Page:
Directed by Yoritusa Yamaguchi and Akiyuki Shinbo
Original Story and Character Design by Mika Akitaka
Screenplay by Satoru Akahori, Masashi Noro, Sumio Uetake, and Masashi Kubota
Music by Takanori Arisawa
Dindrane's Anime Warnings:
- voice-acting that can shatter glass
- idiocy abounding
- the love that dare not speak its name
- rampant Sailor Moon references
- Deus ex Machina every thirty seconds. Make that twenty
My Advice: Skip it.
Yuna, Savior of the Light, has control of a super-powerful mecha that strikes fear into the hearts of galaxy evil-doers, as well as the Galactic Council who fear her power, but she is also an ordinary girl. Yuna is also a deeply devoted fan of Polylina, a real superhero who also plays one on TV. Yuna has a host of friends who also help her when necessary, especially the android Yuri, Misaki the erstwhile Council spy, and Elner, the mechanical sprite. Then there's the villain, Fraulein D, who is actually a member of good standing with the Galactic Council. And not to forget the two hopeless hench-persons of Fraulein.... Sound impossibly confusing? Well, it is. Lucky there's no real plot to muck that all up even further.
Galaxy Fraulein Yuna is a collection of five OAV episodes. The first two episodes of the disc detail an evil plot to discredit and then exile Yuna, engineered by the evil Fraulein D. The final three episodes comprise a storyline wherein the Demonic Sisters also attempt to eliminate Yuna to get her out of the way of their evil plots. One of the sisters ends up falling for Yuna/wanting to be her friend, just like most every other female in the known Universe. Each of the three episodes focuses on a different Demonic Sister.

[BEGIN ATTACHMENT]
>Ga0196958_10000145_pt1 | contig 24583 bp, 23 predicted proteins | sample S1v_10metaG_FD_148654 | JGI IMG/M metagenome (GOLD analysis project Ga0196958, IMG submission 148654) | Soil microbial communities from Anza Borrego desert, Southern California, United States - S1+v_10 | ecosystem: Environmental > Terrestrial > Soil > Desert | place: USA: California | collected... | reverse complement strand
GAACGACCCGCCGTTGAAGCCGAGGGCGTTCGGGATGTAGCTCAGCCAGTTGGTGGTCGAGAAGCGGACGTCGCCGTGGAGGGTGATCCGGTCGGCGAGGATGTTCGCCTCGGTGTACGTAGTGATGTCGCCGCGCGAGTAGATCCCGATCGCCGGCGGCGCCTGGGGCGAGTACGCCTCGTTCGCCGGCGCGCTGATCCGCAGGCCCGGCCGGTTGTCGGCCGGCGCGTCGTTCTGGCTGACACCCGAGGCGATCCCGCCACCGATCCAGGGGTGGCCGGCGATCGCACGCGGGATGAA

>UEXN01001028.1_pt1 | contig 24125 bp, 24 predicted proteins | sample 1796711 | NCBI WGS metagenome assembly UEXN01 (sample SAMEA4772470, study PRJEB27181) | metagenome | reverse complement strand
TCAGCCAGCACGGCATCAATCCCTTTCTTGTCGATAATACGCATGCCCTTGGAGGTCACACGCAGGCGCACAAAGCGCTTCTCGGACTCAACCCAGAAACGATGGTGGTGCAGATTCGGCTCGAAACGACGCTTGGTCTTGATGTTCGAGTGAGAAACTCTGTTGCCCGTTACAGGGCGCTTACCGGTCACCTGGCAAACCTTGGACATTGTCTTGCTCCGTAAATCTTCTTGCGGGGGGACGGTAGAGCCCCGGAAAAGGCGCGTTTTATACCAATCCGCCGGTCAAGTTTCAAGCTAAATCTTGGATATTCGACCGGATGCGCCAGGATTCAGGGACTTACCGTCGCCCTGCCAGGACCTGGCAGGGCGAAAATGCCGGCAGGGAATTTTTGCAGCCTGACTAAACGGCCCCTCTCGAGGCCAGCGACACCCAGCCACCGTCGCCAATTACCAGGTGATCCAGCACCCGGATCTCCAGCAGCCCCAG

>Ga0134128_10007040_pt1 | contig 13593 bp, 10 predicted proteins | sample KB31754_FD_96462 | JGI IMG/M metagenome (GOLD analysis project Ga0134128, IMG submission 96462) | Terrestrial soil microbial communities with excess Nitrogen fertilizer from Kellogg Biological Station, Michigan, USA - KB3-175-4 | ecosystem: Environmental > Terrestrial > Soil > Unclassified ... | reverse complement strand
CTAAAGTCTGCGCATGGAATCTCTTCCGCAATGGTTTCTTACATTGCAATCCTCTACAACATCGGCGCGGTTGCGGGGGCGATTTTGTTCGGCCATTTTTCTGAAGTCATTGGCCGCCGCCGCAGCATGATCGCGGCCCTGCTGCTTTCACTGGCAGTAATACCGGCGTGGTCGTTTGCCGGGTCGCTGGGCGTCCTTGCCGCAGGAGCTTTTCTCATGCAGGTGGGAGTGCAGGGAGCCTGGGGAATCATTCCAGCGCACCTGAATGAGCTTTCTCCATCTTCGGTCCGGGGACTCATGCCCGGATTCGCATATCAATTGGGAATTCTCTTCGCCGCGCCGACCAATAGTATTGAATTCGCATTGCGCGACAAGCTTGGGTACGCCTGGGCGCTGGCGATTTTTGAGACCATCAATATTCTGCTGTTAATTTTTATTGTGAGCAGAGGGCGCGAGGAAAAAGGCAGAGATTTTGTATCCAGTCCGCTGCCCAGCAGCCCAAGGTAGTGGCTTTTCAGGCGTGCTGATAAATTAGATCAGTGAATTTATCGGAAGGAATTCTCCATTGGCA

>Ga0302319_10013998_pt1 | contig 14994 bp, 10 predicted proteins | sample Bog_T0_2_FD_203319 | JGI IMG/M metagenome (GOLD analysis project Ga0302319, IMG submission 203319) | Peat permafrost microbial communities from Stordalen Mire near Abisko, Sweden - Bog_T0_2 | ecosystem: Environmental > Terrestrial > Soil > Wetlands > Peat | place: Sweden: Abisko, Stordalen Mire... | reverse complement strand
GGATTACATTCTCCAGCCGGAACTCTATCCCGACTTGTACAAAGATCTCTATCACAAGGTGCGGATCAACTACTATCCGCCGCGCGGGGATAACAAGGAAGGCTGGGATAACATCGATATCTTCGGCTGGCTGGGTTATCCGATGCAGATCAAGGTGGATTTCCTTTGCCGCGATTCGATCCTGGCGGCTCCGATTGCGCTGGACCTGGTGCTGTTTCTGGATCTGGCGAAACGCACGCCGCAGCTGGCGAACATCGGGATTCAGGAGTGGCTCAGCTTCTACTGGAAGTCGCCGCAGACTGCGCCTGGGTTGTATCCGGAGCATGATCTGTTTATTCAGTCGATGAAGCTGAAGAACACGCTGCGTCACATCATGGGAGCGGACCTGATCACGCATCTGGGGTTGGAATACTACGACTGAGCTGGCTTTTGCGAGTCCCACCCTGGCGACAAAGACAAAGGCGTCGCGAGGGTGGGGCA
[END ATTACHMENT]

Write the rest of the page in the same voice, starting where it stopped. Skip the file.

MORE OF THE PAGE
The anime is based upon a video game, and because of that, viewers of this disc are given next to no real introduction to any of the characters, including the lead. Some of it can be picked up as you go along; you will, for example, recognize the villain as soon as you see her, what with her shroud and all. It is, however, quite irritating to have no idea who anyone is, what their relationships are, etc., especially towards the end of the first two episodes, where the numbers of shrieking people go through the roof.
Which is another thing. Usually, if the English voice actors are particularly annoying, then you can always try the Japanese, or vice versa. This time, however, both the English and Japanese crews seemed to think that sounding like injured mice was the thing to do. My cats hid under the bed the entire viewing time. Of course, from this you can tell that the audio quality is rather good--so I guess that's something.
Unfortunately, the disc is free from the burden of special features. Not even a motion menu. Or an art gallery. Much less an interview with any of the creators, a soundtrack, a look at the original game.... Nada.
On the plus side, though, Galaxy Fraulein Yuna is visually satisfying. The art is well-drawn, and the colors are saturated and attractively chosen. The video quality is top-notch, quite good enough for the rapid scene changes of the plot to be nearly dizzying.
In short, if you like mecha space operas with lots of weird character interaction, have a high tolerance for the upper registers of human speech and ludicrous amounts of coincidence, and don't care much for little things like coherence, plot, or character development, then Galaxy Fraulein Yuna is for you. If, on the other hand, you loathe cliches and are at all fond of such things as emotionally appropriate character voices, skilled plot writers, and basically anything that makes Anime worthwhile, then look elsewhere for your fun.
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